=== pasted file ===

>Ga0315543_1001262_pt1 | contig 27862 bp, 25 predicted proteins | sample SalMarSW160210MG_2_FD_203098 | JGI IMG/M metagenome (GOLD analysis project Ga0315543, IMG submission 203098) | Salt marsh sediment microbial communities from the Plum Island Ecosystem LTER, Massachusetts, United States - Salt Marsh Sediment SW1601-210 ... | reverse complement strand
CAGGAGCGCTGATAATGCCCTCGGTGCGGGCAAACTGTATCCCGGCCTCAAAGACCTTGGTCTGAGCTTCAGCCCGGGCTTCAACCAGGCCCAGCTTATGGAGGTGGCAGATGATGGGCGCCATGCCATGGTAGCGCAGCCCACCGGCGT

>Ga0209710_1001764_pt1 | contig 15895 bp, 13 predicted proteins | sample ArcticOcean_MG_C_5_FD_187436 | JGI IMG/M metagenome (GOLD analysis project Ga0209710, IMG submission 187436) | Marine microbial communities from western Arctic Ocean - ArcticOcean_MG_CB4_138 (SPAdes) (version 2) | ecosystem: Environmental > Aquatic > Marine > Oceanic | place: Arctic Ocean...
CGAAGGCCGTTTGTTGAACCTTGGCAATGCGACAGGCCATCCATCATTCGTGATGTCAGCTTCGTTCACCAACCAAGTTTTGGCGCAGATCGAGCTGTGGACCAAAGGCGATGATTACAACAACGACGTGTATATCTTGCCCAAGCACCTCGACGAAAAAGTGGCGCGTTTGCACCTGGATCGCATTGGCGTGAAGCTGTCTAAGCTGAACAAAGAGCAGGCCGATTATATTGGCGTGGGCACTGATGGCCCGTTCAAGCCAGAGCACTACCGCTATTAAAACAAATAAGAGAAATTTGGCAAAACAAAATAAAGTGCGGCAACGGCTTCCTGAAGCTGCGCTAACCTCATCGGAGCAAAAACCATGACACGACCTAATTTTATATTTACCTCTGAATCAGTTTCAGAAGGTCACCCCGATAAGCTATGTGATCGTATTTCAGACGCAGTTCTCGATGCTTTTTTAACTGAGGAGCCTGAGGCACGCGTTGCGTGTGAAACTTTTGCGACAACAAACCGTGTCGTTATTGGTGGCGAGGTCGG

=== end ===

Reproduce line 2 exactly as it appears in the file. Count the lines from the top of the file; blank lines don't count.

CAGGAGCGCTGATAATGCCCTCGGTGCGGGCAAACTGTATCCCGGCCTCAAAGACCTTGGTCTGAGCTTCAGCCCGGGCTTCAACCAGGCCCAGCTTATGGAGGTGGCAGATGATGGGCGCCATGCCATGGTAGCGCAGCCCACCGGCGT